Despite the loss of the rationale for reprocessing, Japan’s Government recently buttressed the RRP financially by passing a law to create an organization authorized to collect funds from Japan’s nuclear utilities for reprocessing spent fuel at the time it is generated. The purpose of the law is to guarantee that all of Japan’s low-enriched power reactor fuel will be reprocessed and the recovered plutonium fabricated into MOX fuel, even if the utilities owning the power plants producing the spent fuel go bankrupt when Japan fully liberalizes its electricity market.

According to a 2011 estimate by Japan’s Atomic Energy Commission, operating the RRP will cost about ¥200 billion (~$2 billion) per year to produce plutonium with a fuel value that is less than the cost of fabricating it into fuel. The economics of reprocessing in France are similarly irrational. One therefore needs to find other explanations than those stated for the persistence of reprocessing in France and Japan. Partial explanations include:

The thousands of jobs and government subsidies to local and regional governments associated with reprocessing and related facilities have become important to the rural areas where they are located;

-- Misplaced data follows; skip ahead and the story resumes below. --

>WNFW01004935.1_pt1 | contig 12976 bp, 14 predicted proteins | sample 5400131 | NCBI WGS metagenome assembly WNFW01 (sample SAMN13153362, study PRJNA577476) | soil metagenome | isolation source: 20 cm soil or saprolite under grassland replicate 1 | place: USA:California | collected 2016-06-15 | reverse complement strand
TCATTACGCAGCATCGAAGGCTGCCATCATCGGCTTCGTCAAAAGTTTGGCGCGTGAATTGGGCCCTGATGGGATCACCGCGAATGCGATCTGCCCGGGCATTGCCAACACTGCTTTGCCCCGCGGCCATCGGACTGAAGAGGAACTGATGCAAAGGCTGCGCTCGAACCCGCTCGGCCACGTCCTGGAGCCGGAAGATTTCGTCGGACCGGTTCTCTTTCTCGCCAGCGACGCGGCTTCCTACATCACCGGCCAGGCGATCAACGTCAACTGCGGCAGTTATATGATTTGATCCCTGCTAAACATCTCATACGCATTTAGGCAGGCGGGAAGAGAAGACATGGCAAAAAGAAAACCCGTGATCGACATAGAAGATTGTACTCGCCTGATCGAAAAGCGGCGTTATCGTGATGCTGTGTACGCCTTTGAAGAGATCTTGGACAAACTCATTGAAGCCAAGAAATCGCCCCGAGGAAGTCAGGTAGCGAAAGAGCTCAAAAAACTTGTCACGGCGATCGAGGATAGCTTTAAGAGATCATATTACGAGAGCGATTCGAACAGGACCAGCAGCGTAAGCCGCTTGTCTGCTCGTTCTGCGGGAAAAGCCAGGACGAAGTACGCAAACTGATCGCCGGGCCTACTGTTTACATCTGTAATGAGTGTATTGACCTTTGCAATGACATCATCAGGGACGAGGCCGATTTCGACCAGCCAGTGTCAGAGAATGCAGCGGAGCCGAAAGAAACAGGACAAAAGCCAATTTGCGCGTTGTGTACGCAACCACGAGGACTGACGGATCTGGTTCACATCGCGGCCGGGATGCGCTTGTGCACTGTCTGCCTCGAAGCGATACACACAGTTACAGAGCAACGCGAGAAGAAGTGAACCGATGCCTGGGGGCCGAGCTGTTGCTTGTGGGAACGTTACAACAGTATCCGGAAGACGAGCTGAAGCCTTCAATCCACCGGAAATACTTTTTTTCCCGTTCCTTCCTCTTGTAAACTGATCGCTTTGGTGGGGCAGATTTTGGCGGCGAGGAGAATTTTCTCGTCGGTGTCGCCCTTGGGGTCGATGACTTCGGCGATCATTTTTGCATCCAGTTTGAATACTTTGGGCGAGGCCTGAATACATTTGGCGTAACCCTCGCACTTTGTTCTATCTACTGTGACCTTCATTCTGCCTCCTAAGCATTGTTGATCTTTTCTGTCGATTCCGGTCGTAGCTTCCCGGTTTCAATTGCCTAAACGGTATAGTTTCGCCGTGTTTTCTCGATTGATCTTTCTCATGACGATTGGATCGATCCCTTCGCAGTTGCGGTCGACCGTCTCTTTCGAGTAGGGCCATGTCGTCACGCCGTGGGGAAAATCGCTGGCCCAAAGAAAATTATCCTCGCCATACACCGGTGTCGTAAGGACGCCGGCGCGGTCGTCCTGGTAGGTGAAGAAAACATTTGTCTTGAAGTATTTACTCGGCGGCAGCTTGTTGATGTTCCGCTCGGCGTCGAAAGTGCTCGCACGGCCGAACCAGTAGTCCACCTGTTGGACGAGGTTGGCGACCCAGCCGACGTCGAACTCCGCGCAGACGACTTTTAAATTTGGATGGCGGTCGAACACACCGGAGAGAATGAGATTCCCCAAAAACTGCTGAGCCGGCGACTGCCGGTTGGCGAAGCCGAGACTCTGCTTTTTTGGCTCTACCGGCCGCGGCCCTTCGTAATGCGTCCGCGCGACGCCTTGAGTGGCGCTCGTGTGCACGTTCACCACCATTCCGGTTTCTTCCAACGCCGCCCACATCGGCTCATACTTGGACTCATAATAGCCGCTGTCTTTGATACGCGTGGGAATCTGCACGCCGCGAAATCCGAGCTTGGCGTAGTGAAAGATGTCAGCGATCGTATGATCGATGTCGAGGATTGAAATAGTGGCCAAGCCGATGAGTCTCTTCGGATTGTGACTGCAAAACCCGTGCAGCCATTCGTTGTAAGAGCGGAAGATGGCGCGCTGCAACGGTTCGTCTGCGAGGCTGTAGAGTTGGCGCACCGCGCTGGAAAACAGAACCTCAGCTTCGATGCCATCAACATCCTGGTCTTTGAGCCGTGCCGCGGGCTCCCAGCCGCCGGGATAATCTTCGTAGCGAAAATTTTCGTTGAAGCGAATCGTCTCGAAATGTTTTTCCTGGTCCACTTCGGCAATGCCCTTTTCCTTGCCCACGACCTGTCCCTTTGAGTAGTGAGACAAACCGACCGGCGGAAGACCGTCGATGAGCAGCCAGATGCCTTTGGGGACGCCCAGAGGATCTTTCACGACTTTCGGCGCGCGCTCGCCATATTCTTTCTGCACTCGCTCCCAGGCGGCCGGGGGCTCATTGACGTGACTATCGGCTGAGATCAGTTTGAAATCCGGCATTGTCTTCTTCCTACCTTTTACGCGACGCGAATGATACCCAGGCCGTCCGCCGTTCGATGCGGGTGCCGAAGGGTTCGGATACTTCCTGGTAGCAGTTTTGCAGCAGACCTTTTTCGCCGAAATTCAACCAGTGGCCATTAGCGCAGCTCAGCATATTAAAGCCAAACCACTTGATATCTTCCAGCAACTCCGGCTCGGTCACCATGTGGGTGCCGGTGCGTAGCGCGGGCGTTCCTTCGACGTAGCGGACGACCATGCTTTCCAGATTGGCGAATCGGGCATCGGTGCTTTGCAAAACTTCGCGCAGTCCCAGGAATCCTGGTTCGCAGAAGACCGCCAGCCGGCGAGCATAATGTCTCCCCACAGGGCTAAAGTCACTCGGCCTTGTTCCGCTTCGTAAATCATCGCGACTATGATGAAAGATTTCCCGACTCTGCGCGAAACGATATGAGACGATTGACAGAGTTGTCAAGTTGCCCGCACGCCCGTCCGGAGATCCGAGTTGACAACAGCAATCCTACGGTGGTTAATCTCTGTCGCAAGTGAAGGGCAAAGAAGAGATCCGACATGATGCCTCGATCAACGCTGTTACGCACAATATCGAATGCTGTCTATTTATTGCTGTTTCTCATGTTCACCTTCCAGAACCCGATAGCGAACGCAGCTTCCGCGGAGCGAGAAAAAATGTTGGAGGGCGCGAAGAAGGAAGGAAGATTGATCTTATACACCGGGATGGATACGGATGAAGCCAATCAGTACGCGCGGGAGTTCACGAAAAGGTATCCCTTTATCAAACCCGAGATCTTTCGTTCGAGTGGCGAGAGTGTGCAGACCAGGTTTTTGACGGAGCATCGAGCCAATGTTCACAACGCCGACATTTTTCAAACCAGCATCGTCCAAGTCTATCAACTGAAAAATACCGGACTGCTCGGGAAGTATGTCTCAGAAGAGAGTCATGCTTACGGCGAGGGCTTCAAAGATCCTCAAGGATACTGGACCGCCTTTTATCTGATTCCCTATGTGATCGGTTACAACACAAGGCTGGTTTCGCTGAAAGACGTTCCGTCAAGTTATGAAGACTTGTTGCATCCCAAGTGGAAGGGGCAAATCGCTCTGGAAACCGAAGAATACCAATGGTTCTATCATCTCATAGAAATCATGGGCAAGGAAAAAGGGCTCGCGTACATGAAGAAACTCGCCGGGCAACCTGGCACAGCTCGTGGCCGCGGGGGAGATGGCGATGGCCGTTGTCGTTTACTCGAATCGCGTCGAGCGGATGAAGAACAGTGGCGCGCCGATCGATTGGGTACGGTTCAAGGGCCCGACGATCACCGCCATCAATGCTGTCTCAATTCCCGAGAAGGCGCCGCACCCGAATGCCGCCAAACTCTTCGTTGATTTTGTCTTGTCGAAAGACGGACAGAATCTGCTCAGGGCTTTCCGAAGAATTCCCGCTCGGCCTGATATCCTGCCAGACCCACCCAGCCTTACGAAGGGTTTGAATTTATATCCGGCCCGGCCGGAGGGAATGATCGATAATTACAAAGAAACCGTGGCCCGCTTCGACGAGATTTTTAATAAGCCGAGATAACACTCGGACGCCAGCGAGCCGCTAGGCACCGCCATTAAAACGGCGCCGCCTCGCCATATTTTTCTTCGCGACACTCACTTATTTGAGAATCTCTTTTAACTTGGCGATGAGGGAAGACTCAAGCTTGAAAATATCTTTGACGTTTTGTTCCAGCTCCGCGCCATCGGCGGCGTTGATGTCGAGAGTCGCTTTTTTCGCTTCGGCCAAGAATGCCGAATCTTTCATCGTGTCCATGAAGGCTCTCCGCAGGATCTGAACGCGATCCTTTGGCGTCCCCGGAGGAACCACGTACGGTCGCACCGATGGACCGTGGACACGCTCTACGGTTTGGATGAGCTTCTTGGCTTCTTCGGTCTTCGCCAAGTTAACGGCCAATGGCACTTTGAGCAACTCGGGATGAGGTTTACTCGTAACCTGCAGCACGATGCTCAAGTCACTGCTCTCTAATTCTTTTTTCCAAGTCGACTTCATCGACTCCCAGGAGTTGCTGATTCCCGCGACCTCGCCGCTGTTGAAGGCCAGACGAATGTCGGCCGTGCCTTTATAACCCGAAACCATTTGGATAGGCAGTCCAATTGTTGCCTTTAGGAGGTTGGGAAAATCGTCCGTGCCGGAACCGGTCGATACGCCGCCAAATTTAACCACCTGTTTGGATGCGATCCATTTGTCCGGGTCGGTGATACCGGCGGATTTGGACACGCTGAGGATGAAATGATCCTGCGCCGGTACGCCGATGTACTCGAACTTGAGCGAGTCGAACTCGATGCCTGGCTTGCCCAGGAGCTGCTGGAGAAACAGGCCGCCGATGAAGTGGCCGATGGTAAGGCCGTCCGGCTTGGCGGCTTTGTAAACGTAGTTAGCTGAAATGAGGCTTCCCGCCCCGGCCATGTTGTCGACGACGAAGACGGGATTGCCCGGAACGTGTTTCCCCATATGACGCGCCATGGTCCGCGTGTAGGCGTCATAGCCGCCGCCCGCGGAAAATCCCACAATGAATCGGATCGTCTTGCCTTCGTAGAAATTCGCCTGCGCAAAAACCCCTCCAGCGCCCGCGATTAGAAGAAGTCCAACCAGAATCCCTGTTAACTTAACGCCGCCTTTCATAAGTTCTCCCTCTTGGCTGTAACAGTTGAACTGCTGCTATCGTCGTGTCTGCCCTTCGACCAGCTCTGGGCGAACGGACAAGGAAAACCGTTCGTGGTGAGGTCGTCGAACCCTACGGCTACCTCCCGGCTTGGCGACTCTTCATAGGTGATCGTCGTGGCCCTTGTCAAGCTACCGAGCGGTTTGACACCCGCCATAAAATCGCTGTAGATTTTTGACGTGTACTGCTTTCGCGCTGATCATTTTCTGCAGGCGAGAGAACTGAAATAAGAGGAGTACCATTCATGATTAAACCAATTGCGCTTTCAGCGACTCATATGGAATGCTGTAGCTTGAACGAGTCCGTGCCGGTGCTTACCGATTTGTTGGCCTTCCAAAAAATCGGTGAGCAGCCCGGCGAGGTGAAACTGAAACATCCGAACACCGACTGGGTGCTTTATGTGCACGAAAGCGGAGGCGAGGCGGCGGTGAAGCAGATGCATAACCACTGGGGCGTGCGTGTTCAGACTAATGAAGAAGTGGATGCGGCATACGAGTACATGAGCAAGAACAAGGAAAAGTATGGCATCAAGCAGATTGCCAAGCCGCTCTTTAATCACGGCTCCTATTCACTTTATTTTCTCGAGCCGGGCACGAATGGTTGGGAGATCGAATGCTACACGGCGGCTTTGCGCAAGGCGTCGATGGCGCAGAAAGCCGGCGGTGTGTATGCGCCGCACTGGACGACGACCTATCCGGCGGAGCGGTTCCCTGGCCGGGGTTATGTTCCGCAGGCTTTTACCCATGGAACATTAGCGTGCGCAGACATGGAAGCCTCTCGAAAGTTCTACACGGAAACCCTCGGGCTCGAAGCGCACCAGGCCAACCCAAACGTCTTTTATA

Abandoning the pursuit of a plutonium economy would be seen by elite nuclear technocrats as an admission that they had wasted the equivalents of tens of billions of taxpayers’ dollars;
Reprocessing is government policy and therefore not responsive to market economics; and
In Japan, some see its reprocessing capability as providing a virtual nuclear deterrent.

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もんじゅ廃炉へ 1兆円投入・20年間停止…責任総括を via朝日新聞

 ほぼ20年間止まっている高速増殖原型炉もんじゅに、やっと「廃炉」の方向性が示された。遅すぎた決定だが、「何があっても変わらない」と言われてきた日本の原子力政策が初めて変わる。一つの前進だ。
[…]
もんじゅが廃炉の方向に動けば、核燃料サイクルをめざす路線も大きく変わることになる。

 ログイン前の続きしかし、政府は高速炉開発会議を新設して「核燃料サイクルを推進する」と明らかにした。あたかも、従来路線を継承すれば、何も問題が発生しないかのような方針だ。

 これはとても認められない。もんじゅの開発当初からは約1兆円が投じられたのに、約20年間も停止した。時間とお金を浪費し、原発開発の路線をゆがめた責任はだれに、どんなシステムにあるのか。まず、これらの総括が必要だろう。

 そしてはっきりさせなければならないのは、核燃サイクルには、安全性など技術的な問題があるだけでなく、経済性がないということだ。

 再処理で取り出したプルトニウムを使うサイクルは、ウラン燃料を使う普通の原発より高くつき、割に合わない。今や多くの国でプルトニウムは「有用な資源」というより、「やっかいなもの」になり、「捨てる研究」さえ行われている。

 高速増殖炉ができても、サイクルは歓迎されない割高のシステムといえる。

 政府に求められているのは、過去半世紀の原子力の歴史を振り返ることで「核燃サイクルの時代は来なかった」と認め、そのうえで政策をつくることだ。

[…]

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一律賠償、18年で打ち切り=福島原発事故の農林被害-東電 via Jiji.com

東京電力は21日、福島第1原発事故による農林業の損害賠償について、2018年末まで2年延長する方針を示した。事故前の所得2年相当分を一括で支払う のが柱。19年以降は一律での賠償を打ち切り、風評被害など事故と「相当因果関係」が認められる場合に限り、個別対応する。東電は今後、農業関係団体や市 町村から意見を聞き、正式決定する。

(略)

賠償の対象は、避難指示区域(13年8月時点)の農家ら。

全文は一律賠償、18年で打ち切り=福島原発事故の農林被害-東電